But the essence of customer service can be boiled down into this one important principle. . . “It’s how you make the patient feel that matters most.”
Here are some quick tips you can use immediately to start improving your clinic’s customer service level.
Your staff play a large role in making the patient feel important, listened to, and cared for. Installing an efficient and effective training system that translates into actual performance improvements can reap huge rewards for your private practice.
Whether you are a 2 or a 40 person team, customer service should be made a top priority if you want to enjoy the rewards of a more loyal following, higher revenue and more referred family and friends.
If you want to improve your clinic’s customer service system, click below to learn more about the TRANSCEND ClinicalEX Bootcamp coming July 7-9. Doors are now open for the Early-Bird registration discount.
“Not Your Ordinary CEU Course”
I got a lot of FAQ’s posed at the recent “Cash Client Revolution” (CCRev) conference in Las Vegas.
(Which by the way was sold-out and explosive!)
The attendees loved the answers so much they tried it out immediately upon returning to their practice Monday morning.
Here’s what one attendee had to say,
-Jennifer Angeles, PT (MD)
Many questions were presented from over 50 PT/OT/Peds practice owners and their staff who attended this revolutionary conference.
It’s a popular question and I get it a lot these days,…
“What do I say to a patient with a $2,000 deductible? How do I get them to onboard when they have to pay the entire cost-of-care out of pocket?”
(I don’t look at it as a “dilemma” however since it really helps set us up for higher and faster pay).
Converting patients is essential to your future.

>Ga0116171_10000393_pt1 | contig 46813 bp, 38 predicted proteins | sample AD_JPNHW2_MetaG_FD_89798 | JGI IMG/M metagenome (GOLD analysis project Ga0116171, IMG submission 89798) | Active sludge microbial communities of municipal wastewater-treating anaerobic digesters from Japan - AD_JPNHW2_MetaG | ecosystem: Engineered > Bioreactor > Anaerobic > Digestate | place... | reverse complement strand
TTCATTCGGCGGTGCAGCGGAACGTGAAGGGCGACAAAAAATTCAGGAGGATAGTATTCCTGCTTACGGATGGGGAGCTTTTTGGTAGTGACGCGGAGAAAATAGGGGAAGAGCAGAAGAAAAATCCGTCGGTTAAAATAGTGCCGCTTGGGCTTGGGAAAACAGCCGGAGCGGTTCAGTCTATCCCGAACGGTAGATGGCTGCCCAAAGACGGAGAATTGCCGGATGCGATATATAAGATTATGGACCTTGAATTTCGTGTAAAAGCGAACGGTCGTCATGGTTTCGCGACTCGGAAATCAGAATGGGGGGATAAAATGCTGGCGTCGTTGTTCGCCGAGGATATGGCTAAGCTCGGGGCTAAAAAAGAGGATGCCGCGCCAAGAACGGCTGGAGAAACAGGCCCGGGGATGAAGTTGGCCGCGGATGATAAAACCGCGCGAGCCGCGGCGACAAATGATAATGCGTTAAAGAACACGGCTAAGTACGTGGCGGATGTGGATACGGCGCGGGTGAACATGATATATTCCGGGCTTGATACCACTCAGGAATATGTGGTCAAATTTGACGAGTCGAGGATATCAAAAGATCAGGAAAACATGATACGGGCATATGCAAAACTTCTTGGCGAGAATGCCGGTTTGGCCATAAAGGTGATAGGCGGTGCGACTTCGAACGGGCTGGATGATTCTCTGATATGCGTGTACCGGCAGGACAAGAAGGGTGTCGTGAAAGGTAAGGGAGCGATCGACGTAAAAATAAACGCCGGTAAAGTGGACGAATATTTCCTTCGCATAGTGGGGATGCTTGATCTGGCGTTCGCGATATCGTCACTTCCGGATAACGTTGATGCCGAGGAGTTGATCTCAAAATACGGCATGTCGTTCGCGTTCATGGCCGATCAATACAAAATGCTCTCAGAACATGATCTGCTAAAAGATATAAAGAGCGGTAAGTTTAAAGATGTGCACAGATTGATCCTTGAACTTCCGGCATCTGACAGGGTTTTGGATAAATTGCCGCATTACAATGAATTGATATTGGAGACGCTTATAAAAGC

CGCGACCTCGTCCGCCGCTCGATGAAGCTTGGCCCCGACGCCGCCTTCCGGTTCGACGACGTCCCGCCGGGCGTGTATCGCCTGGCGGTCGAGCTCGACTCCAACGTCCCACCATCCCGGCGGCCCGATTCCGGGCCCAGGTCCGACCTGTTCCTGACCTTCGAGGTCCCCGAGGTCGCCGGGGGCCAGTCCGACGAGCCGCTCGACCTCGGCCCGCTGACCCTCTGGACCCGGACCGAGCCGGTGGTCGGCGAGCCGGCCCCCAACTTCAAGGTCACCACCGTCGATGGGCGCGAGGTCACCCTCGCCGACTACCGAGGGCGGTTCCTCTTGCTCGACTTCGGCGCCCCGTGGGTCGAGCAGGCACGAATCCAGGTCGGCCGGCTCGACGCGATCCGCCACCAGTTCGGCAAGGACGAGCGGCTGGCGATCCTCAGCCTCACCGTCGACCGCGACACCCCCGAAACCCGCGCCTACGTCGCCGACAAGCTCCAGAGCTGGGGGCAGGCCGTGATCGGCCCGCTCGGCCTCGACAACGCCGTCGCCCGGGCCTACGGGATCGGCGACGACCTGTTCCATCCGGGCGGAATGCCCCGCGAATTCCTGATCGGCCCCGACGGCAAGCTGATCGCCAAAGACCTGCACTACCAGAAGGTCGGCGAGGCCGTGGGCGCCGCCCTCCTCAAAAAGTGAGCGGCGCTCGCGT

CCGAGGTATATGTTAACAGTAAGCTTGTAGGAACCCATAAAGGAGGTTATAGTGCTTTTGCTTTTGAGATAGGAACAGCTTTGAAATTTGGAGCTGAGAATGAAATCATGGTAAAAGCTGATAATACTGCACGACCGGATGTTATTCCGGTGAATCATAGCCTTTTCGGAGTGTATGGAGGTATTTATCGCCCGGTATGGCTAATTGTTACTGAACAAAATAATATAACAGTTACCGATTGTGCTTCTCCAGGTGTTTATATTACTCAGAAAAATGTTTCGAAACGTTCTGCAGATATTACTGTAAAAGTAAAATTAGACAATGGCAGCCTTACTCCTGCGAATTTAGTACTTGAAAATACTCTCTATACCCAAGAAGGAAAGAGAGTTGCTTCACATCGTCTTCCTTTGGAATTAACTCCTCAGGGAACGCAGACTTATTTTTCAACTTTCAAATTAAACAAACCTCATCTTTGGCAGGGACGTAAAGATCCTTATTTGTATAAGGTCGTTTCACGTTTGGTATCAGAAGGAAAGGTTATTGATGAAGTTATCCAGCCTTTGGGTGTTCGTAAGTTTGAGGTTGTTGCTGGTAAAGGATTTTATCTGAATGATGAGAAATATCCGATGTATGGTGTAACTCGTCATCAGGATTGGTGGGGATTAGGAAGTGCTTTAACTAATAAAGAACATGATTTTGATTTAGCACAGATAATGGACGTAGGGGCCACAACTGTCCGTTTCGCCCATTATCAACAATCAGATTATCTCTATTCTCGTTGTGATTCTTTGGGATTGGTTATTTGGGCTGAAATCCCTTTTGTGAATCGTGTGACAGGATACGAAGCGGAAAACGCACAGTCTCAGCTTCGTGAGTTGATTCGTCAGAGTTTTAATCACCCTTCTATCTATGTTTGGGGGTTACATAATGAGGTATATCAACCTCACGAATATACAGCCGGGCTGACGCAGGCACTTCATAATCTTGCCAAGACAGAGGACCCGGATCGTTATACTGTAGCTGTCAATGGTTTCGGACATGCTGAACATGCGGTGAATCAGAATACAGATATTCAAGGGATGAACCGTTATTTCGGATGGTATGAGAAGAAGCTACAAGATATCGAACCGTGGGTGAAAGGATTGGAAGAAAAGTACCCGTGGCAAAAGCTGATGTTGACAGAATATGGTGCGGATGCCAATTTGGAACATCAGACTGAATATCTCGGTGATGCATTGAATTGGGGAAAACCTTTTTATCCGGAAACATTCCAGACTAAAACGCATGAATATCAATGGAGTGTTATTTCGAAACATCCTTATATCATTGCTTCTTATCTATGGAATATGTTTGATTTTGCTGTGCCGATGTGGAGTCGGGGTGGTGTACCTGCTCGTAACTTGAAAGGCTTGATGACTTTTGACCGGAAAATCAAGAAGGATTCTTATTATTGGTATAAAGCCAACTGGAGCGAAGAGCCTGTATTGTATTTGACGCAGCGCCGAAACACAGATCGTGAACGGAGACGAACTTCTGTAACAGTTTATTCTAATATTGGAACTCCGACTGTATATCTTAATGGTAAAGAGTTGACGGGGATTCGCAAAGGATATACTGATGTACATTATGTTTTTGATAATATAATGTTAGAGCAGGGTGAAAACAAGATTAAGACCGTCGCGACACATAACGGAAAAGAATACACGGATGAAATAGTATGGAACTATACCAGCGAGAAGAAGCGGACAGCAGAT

The real solution to this question starts with you adopting some very important truths. They are,
*This is an abbreviated version of just one strategy. The full training addresses all the other variables and factors and all strategies based on the situation. (Any deviation from my steps can result in failure.)
This attendee applied the COC strategy and had this to say,
-Mary Kostka, OT (WA)
My solutions are NOT based on speculation, reason or theoretical “should work” answers but proven time-and-time-again in real life.
I’ve been seeing cash patients for over 12 years (before most were even thinking about cash clients) and have tried it all. During my trial and error phase, I lost a lot of prospective patients. And my mistakes cost me. You can avoid that.
The best way to success is…
…to simply copy someone already doing what you want to do.
If you missed the CCRev Conference but want to jump on the waiting list for the next one (and be offered a kick-ass discount when early-registration opens), click here.
Wise practice owners, who pursue learning and adapting, are going to rule this industry (mark my words).
James Ko, PT
P.s. If you want to skyrocket toward making an extra $100k (or more) with your practice this year (no BS) and get the step-by-step training from the comfort of your home, keep your eyes peeled for the invitation to register for my “Advanced Power Coaching (APC11) With James Ko”, an 11-week online group training class for PT/OT/Peds. It’s coming soon 🙂
The take-home pay of MOST practice owners is less than $160k. And that wouldn’t be all that bad if they were only putting in 20-30 hours per week, but that’s just simply not the case.
(even if you are making more than $160k, read this entire email if you want to move higher)
Most work over 40 hours per week routinely! And sacrifice time with…
They’re always thinking about something related to the business.
They also sacrifice…
If they are spending so much time on their business, why aren’t they making more?
(and the answer is not decreasing reimbursement)
I’ve come to know test there are 3 main reasons but I’m going to share one with you here…
Believe it or not, most practice owners typically think it’s part of the process and it must be done this way. Somewhere in their thinking they believe…
“You have to pay your dues.”
“You have to work hard and sacrifice to make a good living.”
“Nothing comes easy.”
These words sound awfully similar to what my mother and father would always say to me while growing up.
They are almost 80 years old now and they have a lot of regrets. They don’t have much in terms of money, achievements and pride.
They are very sorry to me (and they say it way too much) that they don’t have anything to leave me when they die…